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Four Things You Need to Know About Claude Vivier

Written by: Katerina Gimon
Montreal-born composer, Claude Vivier was not your typical Western classical composer. He lived a short, intense, and passionate life driven by his yearning for new experience and his search for his own identity. Vivier’s music was unique and unapologetic – and he had a personality to match. Below are four things you need to know in order to understand this memorable man and the music he created!

  1. He had an unforgettable laugh – All who knew Vivier knew his loud, distinctive, staccato laugh – an immediately recognizable cackle.

“It is a laugh that expresses nervousness, a clear seeking for attention; but…rarely does it seem to express joy.”
– Thérèse Desjardins, a friend of Vivier

2. His characteristic look was a sheepskin coat – Vivier’s favourite item of clothing was an old sheepskin fleece – one with an apparently pungent odour– that he rarely took off.

“Claude had this sheepskin coat which exuded a certain sheep odor…” – Clarence Barlow, a colleague of Viver

“He was very ‘bohemian,’ usually wearing boots and a big fleece-lined coat (always quite smelly)…” – Barry Truax, fellow composoer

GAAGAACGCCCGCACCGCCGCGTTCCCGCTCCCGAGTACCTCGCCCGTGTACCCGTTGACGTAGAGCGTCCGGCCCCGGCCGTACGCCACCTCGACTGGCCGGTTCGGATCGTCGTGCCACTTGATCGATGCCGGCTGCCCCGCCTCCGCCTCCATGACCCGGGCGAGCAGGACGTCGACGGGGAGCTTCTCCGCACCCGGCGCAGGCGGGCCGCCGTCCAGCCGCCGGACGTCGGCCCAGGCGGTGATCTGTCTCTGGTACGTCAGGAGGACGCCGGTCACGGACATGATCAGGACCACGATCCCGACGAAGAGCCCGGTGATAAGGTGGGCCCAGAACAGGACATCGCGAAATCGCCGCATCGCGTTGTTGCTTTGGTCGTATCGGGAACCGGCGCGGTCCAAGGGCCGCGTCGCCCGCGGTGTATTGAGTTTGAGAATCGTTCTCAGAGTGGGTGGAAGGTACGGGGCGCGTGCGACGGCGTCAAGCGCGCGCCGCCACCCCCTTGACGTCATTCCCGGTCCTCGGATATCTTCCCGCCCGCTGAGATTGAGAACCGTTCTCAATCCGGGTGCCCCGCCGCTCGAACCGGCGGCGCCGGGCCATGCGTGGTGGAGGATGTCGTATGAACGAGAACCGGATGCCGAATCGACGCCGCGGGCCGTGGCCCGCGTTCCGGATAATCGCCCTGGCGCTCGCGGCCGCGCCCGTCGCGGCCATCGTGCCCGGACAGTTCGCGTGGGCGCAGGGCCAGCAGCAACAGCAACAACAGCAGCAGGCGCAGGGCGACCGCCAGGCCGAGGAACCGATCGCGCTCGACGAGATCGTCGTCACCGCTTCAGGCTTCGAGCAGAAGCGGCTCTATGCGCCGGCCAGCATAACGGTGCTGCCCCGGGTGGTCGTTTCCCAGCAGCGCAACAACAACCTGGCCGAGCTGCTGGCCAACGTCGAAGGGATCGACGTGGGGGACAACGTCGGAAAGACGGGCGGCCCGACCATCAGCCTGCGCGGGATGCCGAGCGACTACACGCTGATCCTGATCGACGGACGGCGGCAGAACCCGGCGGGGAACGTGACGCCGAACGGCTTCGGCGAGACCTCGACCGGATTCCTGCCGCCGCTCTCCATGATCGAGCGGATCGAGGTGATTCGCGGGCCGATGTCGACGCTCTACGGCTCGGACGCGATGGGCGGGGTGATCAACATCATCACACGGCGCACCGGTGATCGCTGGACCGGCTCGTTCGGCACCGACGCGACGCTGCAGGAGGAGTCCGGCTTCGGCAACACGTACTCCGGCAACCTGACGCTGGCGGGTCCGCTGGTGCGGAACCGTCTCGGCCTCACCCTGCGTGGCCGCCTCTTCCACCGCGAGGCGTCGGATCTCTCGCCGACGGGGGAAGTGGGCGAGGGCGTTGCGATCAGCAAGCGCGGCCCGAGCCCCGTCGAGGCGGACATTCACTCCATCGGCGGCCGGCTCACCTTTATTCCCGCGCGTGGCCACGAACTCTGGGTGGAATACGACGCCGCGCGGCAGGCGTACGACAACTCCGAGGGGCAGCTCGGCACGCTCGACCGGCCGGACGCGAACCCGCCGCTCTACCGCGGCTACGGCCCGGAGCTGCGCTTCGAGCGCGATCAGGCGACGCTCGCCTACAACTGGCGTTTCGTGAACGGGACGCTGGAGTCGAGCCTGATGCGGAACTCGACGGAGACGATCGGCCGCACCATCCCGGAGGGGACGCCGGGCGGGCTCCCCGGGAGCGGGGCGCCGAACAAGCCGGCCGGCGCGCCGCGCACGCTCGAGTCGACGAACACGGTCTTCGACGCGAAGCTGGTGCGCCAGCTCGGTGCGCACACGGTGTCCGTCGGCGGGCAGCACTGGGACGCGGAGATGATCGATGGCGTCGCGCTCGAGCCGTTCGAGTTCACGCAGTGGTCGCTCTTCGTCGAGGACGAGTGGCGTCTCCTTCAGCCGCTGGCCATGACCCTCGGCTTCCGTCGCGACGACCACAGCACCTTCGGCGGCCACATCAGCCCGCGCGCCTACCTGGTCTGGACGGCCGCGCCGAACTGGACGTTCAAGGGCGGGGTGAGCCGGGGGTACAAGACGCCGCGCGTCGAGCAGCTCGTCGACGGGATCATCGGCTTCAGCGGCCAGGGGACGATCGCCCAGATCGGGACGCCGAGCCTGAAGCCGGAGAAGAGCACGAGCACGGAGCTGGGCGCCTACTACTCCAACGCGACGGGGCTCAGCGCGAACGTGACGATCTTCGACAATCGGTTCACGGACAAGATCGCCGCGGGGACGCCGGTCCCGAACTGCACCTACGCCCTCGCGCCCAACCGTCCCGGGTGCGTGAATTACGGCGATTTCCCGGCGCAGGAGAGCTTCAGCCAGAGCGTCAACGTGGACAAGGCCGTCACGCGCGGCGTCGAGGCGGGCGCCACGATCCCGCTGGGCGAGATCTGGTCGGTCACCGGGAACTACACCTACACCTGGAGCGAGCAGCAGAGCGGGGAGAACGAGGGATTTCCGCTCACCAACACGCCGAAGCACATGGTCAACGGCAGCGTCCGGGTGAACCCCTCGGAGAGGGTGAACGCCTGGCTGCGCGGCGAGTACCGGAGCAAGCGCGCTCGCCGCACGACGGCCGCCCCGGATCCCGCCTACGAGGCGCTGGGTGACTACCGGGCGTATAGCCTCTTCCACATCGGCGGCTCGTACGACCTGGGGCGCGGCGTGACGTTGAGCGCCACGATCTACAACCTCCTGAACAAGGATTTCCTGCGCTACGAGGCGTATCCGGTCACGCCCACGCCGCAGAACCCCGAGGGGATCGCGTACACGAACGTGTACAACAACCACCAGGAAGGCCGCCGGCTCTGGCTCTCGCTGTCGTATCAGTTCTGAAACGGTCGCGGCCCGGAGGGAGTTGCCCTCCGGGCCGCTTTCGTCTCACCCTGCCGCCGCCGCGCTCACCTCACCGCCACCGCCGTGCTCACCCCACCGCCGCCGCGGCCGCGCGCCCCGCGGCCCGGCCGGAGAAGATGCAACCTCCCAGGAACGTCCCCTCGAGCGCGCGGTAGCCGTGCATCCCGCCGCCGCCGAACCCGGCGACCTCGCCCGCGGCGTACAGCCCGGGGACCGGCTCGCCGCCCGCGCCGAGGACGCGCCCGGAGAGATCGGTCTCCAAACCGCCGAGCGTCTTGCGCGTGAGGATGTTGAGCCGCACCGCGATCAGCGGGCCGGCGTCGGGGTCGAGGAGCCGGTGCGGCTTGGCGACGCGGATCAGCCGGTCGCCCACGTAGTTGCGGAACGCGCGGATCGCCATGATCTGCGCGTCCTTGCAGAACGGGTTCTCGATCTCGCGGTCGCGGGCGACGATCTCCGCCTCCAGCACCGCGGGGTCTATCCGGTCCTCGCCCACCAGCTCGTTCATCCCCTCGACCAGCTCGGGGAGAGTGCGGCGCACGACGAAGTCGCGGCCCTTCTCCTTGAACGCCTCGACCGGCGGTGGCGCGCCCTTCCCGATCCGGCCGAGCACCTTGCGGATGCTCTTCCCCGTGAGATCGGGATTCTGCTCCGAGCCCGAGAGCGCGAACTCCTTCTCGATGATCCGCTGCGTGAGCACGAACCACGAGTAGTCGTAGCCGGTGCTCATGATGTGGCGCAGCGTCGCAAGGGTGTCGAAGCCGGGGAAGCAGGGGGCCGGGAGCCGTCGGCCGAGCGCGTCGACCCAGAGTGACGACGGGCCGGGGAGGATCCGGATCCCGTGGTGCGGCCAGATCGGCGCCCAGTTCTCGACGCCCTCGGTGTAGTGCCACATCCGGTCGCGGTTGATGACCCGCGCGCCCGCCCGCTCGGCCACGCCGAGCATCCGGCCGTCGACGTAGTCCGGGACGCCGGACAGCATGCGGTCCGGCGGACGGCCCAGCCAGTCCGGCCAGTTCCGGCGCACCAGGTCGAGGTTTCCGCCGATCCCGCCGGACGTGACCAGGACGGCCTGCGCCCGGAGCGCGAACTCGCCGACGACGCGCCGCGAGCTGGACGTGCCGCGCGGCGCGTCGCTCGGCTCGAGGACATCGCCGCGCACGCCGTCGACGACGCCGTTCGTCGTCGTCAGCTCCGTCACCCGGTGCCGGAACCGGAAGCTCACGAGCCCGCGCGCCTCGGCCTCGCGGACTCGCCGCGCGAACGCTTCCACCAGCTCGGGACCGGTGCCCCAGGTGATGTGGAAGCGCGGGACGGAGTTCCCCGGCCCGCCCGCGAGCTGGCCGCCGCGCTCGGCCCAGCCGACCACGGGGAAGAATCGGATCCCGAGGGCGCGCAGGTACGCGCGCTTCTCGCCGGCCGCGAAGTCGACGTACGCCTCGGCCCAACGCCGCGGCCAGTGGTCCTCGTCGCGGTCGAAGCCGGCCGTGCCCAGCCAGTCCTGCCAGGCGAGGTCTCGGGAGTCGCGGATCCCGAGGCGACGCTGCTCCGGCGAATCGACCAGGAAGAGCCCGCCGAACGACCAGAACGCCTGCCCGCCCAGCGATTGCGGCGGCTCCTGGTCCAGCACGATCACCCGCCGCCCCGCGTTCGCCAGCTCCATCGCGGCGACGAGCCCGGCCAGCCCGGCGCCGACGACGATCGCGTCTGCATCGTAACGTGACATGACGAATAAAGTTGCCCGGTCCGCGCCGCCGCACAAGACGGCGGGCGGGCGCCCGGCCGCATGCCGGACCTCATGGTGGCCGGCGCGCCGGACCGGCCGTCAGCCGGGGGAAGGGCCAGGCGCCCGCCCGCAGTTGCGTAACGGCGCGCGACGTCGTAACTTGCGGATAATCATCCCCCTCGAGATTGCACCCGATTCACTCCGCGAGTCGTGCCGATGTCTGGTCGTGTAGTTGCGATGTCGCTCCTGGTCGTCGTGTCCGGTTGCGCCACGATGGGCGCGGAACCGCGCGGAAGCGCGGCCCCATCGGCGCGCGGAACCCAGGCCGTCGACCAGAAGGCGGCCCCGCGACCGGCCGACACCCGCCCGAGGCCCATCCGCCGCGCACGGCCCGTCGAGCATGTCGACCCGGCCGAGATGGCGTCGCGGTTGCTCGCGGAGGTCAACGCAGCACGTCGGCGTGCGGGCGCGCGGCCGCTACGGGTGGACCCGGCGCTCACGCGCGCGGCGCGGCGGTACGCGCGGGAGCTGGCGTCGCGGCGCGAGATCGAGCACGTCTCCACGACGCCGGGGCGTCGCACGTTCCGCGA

3. He expressed himself through made-up languages – Vivier would often create his own languages or “langues inventées” and use these as texts in his compositions. His languages were essentially nonsensical syllables, hyphenated to create makeshift words, which he then strung together to form sentences. Musik für das Ende features Vivier’s own language:

Sample of the text from the “Musik für das Ende” score

4. He was afraid of the dark – Even as a grown man Vivier was afraid of darkness, sleeping with every light on in the house. In a revelatory excerpt from his piece Journal, Vivier writes “Don’t leave me in the dark, you know I’m afraid.” Biographer Bob Gilmore suggested that “…without a doubt, Vivier [is] speaking of his own fear of the dark, a fear that he retained all his life.”

5. Soundstreams is celebrating our 35th season with Vivier’s work! Hear Zipangu performed by The Lapland Chamber Orcherstra on October 16 as part of Northern Encounters, and see Musik für das Ende in Crow’s Theatre from October 27 – November 4. Get 35% off both performances when you purchase them as a package!


About the Author

Recently named as one of Canada’s hot 30 classical musicians under 30 by CBC, Katerina Gimon is an award-winning and emerging Canadian composer, improvisor, and vocalist based in Vancouver, British Columbia.